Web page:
Then he made ready. He took his scrip and one torn cloak, refusing all the food and clothes his mother brought, accepting only one ragged hat against the hard sun (his mother looked disapproving, but didn’t really mind, it was only the principle of it). For was he not taking his right hand’s craft and his strong left arm, his pride, his might, his very self that he would never never be without, not in all the years of God’s creation, the vastest realms of space? Always they would be with him. Yes, his very self. And he would not fail, not while his right hand held his cunning, the left arm all his secret strength.
He took his sandals too, still were they broke (for who in heaven had thought to mend them?), the curiously fashioned staff wrought by his dear stand-in father Joe whom he adored – what a worksmith and model he had proved to be despite all the gibes about, well about, well you know (Nazareth small-town gossips and all that – Ssssh!).
So off he went, head u-up – for they were watching him – back stiff, a little tense. No one noticed but his mother (of course).
And Gabby (Archangel Gabriel to you) twigged that his freelance singer – well he wasn’t that bad really – was doing a runner, AWOL if it was the army but no military order allowed in heaven or so I hear (hard to believe, that is). Well anyway it wasn’t for another gig, no honest, and he wasn’t taking the clapped-out van or stolen drum kit either.
Well. Well then Gabby swallowed hard and woke up his pop band to play farewell (not everyone sobbed to see him go I fear – there’s a bit of pro-jealousy even in heaven you know. Just a bit).
‘There is imitation, model, and suggestion, to the very archangels, if we but knew their history,’ Gabby said, and he flourished his fine polished bacchanalian trumpet, then propped it carefully against the parapet (shake spit out first, archangel angel! Ugh!) to run to get him on the right road (stogefundle the thought, please, with crossed notes and bars, all right?).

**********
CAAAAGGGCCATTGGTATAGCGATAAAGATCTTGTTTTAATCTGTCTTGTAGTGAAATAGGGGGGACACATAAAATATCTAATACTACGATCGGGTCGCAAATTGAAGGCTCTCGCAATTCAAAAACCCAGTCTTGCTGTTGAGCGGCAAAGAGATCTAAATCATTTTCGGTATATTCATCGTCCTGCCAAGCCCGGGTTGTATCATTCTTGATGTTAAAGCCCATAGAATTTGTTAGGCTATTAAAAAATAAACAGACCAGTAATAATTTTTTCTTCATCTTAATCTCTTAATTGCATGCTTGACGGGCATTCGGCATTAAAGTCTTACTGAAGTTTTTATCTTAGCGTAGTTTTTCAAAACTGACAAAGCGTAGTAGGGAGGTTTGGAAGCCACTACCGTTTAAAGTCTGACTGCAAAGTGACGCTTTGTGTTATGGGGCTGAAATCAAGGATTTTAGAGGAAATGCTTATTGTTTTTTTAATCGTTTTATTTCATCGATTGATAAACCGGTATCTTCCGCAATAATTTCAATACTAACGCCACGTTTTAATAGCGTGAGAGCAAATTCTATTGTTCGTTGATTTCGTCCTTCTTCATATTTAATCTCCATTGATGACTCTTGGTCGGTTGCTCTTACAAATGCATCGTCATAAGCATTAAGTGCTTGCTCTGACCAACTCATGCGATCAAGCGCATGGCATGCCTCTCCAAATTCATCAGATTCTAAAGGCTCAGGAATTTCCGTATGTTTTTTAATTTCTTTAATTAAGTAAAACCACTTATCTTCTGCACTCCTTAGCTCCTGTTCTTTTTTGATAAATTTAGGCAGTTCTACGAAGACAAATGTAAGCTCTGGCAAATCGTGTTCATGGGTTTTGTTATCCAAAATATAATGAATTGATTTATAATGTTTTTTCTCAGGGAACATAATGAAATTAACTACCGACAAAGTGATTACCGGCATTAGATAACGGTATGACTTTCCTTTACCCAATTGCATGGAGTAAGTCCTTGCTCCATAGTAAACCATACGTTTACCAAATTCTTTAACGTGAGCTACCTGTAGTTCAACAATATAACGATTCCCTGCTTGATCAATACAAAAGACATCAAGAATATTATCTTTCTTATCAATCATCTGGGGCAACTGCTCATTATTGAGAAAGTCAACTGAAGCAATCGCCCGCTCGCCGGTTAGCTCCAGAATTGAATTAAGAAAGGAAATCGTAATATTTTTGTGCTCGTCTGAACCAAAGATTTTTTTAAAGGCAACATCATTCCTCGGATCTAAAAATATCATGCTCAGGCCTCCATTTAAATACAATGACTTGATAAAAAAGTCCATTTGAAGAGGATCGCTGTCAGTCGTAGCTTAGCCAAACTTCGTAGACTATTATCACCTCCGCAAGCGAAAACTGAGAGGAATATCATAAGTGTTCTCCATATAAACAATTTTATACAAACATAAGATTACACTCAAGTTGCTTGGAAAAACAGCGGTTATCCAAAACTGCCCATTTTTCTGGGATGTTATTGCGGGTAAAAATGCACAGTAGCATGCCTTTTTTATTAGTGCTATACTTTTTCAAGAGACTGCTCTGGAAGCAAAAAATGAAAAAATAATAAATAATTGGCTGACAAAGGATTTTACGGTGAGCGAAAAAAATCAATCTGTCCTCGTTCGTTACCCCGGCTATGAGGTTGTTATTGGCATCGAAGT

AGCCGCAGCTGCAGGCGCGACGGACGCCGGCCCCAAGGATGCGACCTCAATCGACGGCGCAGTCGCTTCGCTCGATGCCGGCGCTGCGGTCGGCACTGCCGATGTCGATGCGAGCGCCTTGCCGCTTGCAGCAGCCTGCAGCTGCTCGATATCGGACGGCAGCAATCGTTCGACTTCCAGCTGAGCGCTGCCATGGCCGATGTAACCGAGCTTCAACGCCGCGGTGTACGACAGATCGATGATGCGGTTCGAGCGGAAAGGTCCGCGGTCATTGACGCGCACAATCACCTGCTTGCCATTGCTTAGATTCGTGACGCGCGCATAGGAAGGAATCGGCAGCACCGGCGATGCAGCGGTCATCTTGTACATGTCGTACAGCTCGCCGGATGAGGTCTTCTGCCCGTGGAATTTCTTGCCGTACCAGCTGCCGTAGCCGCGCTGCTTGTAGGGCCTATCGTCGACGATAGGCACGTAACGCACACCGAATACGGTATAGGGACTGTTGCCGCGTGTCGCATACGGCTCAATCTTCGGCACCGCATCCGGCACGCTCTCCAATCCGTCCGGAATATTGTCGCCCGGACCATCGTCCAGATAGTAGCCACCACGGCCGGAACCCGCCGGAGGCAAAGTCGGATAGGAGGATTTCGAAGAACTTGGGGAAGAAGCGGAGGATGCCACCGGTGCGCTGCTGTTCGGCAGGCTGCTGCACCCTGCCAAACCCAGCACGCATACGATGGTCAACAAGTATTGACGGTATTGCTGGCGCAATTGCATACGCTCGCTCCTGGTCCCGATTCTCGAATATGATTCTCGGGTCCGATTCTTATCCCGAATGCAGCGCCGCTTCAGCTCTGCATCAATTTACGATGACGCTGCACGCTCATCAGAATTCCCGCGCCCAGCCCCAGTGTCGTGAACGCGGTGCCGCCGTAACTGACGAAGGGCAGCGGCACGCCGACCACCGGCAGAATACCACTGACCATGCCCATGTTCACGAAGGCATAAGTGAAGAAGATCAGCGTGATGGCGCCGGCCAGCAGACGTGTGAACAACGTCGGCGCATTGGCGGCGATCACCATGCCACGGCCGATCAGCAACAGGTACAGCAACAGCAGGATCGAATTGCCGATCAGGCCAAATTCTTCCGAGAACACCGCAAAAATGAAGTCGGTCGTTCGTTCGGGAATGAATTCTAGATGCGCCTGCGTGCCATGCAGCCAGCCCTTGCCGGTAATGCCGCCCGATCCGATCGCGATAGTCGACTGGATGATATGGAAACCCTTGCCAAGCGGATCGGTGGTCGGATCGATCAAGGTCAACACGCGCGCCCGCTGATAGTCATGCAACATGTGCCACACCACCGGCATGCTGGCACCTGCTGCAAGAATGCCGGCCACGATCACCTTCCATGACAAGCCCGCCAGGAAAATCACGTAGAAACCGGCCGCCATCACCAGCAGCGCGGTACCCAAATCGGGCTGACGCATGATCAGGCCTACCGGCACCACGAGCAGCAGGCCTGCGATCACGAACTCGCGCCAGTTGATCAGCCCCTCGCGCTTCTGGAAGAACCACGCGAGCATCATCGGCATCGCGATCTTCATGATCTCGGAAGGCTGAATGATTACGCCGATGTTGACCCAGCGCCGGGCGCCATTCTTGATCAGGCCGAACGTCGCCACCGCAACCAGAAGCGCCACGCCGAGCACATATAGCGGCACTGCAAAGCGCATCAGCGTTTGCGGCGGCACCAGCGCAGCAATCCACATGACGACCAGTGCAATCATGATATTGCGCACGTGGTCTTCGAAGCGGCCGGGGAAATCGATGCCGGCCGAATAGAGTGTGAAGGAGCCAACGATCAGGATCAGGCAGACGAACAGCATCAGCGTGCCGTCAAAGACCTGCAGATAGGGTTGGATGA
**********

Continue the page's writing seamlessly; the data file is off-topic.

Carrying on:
And so the son was now prepar-ed for the road, staying just to touch his little lamb, the special-loved (didn’t see Holly’s little yearning eyes, she’d’ve gone along with him just for Kate and anyway liked walkies, there’d be smells again. But no!).
He farewelled with great gentleness, ‘Dear lamb, she’ll love you when she comes.’
Lucifer whispered secretly in his ear that it wasn’t so bad.
And Gabby ran fast (a bit late but a trumpeter first has to knock the spit out again!) to show him the postern gate that God didn’t know about (and that Gabby had found handy afore now, so that he could creep out uncounted by the bureaucrats – we won’t ask why!).
That way – never mind God’s ruling (Saint Peter’s more like, Gabby was a cynic, a rock star, and there was no love lost betwixt those two. But wait, even in heaven can Love ever be ‘lost’?) – that way the self-styled ‘Seeker’ would avoid the Golden Gate on the way out, and then sneak back in again when he had found, er, er, whatever-it-was he was seeking (a girl? He knew all about that, easy, she’ll leap, leap, straight into his arms of course, no sweat).
‘Harder going down,’ Gabby warned him. ‘I know it well – don’t ask! Pick your way, you’ll be fine. Good luckee now!’
Huge smile with buffet on the back that nearly set him afloat before he’d even launched.